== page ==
Early in the 20th century, Indian Maharajahs owned hunting lodges on their lands and would invite friends for a vacation of big game shooting (tigers, leopards, deer, etc). Today, those hunting lodges remain but the property is now in the hands of the government of India. Many of them have been turned into Nature preserves, like Ranthambore in the state of Rajasthan. My friends and I traveled there for 3 days in search of the illusive Tiger.
Outside the gates of the preserve, we found a city in disrepair with trash on the ground, people wallowing in mud, wild boar and emaciated cows roaming the streets and alleyways. Sari clad women were working hard carrying enormous piles of sticks on their heads, or tending to small personal crops, while also taking care of children. The men were mostly sitting around on plastic chairs smoking and chatting with each other. Stands with street food vendors were lined up sporadically selling local dal and other Indian dishes. We saw several men urinating on the side of the road.
Then we turned the corner and entered “glamping paradise!” We drove onto the Aman I Khas property which consists of luxury tents. Before entering our tent, we were served piping hot ginger tea, and we met out “Batmen.” Batmen are like Butlers, in that each couple is assigned one Batman to “look after them” during the course of their stay. They differ from Butlers in that they protect the guest from wild animals, get to know you like a friend, and work 24 hours a day! They also do “Butler-type” duties, such as bring you tea or coffee and a sweet in bed (in your tent) when you push a button (OMG…..DIVINE!) They wash and fold your clothes, they serve your meals, they arrange your daily activities, and they bow and say “Namaste” each time. I was speechless. THEN I saw the tent!
My dream safari tent had been the one from “Out of Africa” where Robert Redford and Meryl Streep cohabitated. This one put that one to shame! Scott and I had seperate vanities with sinks and mirrors. We each had a writing desk, complete with stationery. There was a giant bath tub as well as a shower.At the center of the tent sat a huge leather lounging platform for reading, relaxing, dining, etc. The tent had 3 porches…. front, and two side porches … all with various furniture for lying down, reading, etc. And the topper… the tent had forced heating as well as a heating pad UNDER the mattress pad for the cold Indian nights.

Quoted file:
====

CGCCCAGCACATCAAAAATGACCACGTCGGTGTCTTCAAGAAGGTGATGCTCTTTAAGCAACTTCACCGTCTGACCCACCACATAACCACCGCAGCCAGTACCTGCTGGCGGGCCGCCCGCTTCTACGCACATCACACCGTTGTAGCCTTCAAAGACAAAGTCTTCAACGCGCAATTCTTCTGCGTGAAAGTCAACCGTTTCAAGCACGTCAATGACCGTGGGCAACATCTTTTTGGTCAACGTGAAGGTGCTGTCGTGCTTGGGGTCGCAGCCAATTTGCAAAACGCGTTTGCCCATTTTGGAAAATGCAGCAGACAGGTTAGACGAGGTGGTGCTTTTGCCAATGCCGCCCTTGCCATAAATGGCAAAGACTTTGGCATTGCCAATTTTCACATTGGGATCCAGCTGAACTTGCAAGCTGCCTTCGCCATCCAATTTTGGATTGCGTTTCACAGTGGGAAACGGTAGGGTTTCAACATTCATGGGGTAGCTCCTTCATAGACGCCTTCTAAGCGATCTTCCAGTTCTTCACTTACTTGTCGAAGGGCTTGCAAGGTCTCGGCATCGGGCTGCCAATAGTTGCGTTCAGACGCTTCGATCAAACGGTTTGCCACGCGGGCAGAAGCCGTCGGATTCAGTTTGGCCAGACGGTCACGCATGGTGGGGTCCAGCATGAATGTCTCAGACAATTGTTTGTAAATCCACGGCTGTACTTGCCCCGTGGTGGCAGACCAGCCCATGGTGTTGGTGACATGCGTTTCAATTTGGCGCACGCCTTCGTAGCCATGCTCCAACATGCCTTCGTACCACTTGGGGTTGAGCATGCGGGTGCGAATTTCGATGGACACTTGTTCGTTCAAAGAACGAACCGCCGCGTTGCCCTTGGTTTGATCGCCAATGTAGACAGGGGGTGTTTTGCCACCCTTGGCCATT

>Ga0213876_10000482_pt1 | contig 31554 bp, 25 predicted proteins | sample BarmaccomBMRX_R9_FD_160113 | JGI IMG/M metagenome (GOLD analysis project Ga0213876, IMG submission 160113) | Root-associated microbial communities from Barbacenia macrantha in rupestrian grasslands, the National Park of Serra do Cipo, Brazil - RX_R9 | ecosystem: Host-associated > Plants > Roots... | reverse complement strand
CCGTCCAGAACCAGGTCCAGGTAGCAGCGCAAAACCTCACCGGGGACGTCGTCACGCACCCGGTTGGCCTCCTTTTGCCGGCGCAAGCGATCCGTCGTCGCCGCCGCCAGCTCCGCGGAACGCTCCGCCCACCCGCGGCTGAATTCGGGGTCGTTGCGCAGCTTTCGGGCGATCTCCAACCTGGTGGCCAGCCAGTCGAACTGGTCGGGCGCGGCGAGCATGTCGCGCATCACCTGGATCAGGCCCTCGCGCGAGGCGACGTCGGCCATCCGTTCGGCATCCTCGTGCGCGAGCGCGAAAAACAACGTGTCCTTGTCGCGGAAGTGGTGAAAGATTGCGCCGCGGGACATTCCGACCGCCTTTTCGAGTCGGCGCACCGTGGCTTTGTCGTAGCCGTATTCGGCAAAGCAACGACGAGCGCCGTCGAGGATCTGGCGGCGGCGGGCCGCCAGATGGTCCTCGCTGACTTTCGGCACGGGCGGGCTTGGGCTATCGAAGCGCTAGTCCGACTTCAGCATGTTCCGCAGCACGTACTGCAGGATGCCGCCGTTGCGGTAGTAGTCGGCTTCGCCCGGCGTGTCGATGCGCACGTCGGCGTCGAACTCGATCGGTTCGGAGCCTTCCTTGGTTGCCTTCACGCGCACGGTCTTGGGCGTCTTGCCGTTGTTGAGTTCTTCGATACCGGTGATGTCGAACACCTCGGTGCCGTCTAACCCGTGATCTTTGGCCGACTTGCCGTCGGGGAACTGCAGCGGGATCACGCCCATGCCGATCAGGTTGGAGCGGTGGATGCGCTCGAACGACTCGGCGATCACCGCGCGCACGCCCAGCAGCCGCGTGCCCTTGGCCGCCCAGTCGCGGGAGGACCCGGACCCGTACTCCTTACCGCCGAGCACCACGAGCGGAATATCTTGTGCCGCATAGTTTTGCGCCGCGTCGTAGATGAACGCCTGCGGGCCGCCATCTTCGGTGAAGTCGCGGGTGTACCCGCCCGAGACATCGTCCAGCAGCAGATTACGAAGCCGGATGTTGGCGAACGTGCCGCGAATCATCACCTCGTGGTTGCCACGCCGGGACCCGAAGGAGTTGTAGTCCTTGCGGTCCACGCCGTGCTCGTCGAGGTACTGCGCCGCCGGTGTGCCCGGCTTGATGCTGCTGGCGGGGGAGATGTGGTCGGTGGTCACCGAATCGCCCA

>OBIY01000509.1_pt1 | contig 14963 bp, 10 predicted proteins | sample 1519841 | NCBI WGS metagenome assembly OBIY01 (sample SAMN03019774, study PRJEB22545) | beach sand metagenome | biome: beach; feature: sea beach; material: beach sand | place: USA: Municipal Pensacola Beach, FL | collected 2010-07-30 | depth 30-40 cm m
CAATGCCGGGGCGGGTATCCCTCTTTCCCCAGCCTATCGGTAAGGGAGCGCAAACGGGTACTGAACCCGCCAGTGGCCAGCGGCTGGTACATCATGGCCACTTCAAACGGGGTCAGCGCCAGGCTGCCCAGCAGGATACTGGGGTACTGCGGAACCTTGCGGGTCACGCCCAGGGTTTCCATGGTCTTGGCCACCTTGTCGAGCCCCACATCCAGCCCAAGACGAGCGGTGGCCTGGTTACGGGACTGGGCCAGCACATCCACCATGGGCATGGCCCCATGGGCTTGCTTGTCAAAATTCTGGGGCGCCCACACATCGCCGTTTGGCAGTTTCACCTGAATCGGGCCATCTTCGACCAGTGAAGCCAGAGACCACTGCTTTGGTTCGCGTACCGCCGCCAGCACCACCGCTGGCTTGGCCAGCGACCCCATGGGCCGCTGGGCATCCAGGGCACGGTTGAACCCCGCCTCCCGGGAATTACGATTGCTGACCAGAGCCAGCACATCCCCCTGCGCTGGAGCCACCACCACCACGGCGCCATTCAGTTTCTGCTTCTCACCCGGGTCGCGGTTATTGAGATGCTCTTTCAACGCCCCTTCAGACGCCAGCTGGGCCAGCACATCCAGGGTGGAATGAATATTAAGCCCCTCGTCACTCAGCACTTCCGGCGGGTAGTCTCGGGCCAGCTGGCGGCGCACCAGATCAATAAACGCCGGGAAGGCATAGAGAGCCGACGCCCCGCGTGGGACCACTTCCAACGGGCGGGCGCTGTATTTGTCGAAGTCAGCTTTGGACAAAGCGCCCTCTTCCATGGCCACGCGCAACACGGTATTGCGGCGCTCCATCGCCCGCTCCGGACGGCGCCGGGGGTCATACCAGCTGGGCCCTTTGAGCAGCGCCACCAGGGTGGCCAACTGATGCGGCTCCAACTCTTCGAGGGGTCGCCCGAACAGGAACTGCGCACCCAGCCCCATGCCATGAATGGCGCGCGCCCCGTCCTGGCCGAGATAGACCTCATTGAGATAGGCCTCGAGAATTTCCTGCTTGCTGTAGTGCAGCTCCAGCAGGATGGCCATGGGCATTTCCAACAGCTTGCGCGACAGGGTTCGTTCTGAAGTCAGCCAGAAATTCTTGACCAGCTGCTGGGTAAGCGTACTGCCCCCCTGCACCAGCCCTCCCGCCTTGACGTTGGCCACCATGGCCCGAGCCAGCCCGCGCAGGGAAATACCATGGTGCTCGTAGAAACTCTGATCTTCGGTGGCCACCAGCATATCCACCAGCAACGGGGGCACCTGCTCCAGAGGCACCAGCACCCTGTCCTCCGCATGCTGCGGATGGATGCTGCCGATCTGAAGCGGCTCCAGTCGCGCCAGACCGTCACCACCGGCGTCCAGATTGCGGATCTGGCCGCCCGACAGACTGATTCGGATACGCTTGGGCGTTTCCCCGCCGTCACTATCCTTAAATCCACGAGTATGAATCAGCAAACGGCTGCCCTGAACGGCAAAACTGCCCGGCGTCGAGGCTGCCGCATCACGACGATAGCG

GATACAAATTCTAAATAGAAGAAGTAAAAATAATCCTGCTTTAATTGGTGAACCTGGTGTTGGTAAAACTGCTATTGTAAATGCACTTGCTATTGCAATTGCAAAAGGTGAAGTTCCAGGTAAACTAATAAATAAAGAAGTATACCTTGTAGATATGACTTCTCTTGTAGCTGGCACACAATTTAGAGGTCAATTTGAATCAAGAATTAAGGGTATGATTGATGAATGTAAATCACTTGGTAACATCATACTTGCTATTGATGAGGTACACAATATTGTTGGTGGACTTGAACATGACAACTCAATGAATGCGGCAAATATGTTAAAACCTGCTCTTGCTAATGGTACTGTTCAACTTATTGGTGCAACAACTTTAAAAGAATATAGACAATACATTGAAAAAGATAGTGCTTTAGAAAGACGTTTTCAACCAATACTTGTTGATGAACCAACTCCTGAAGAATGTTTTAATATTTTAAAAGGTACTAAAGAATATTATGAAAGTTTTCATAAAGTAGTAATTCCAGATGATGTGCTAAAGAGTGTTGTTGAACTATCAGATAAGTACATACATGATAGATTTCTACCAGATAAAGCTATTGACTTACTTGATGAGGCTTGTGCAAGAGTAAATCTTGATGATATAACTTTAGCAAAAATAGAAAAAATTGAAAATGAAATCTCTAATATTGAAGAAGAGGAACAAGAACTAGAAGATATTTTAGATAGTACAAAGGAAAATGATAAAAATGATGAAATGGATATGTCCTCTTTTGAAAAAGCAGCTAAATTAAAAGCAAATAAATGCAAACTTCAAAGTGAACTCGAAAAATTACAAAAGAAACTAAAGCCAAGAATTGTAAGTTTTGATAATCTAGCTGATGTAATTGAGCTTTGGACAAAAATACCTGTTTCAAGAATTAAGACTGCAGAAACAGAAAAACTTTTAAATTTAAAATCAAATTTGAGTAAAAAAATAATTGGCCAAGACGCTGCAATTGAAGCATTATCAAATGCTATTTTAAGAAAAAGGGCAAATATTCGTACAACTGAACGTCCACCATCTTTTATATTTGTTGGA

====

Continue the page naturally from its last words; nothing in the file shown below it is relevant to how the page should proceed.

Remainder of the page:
Our first safari was in the evening as the Indian air begins to cool and the nocturnal beasts begin to roam. We entered the Rathanbore Nature Reserve with our private naturalist, Banksie, in search of the tiger. What we found instead was even more elusive! We spotted two sloth bears climbing a mountain. Banksie was overjoyed! He says people get to see the Tiger on occasion, but nobody sees the bears! Not bad for day one.
Day two brought sightings of the striped hyienna, deer, monkey, and many birds. The Tiger was still not to be seen. We could tell that Banksie was getting nervous for us, and feeling the pressure to perform. That evening, our Batmen arranged a secret dinner in the forest for us. (What we call a jungle, they call a forest.) Several camp fires were lit, as well as candle lanterns in the trees. The chef was there to explain about his dishes, and how they were cooked with ingredients from his onsite garden. We sampled many new delicacies in the forest while imagining the Tiger calling our names.
Our last safari ride was on a cold frigid morning, and the air was filled with dust. My allergies had been tested prior at the camp, and I decided to take a pass. The diehards carried on. The Batmen provided hot water bottles for the gang to snuggle with to try and keep warm. This time, the safari would be in sector 4…. the most gruelling for passengers. Sector 4 involves driving in the open air jeep up steep inclines over giant boulders, and passengers get the feeling that their innards are falling out. Also, no bathroom breaks for three hours. Scott’s dust mask quickly went from white to brown. Just when the three hours were almost up, Banksie spotted tiger tracks! He told the driver to step on the gas and go!!!!! Through a series of twists and turns that nearly clipped trees and rock piles, Banksie found Layla, a 400 pound lioness carefully spraying her territory. As he followed her in the car, she turned around and jeered at the visitors, as of say “What are YOU looking at?!” Once everyone got their photos, she was quickly on her way, ready to hide from some more eager guests. I had missed the Tiger but hearing their stories and seeing their excitement was a joy for me!
As we left the Aman I Khas, we took with us more than photos and souvenirs. We took with us memories of true kindness the staff and local people showed us. We took with us a need to help protect endangered species and make sure they have land to roam freely. We also took with us a concern for the amount of trash and pollution we saw in the small villages and towns throughout India. I don’t know the answer….. I just know it seemed like something that couldn’t /shouldn’t be continued.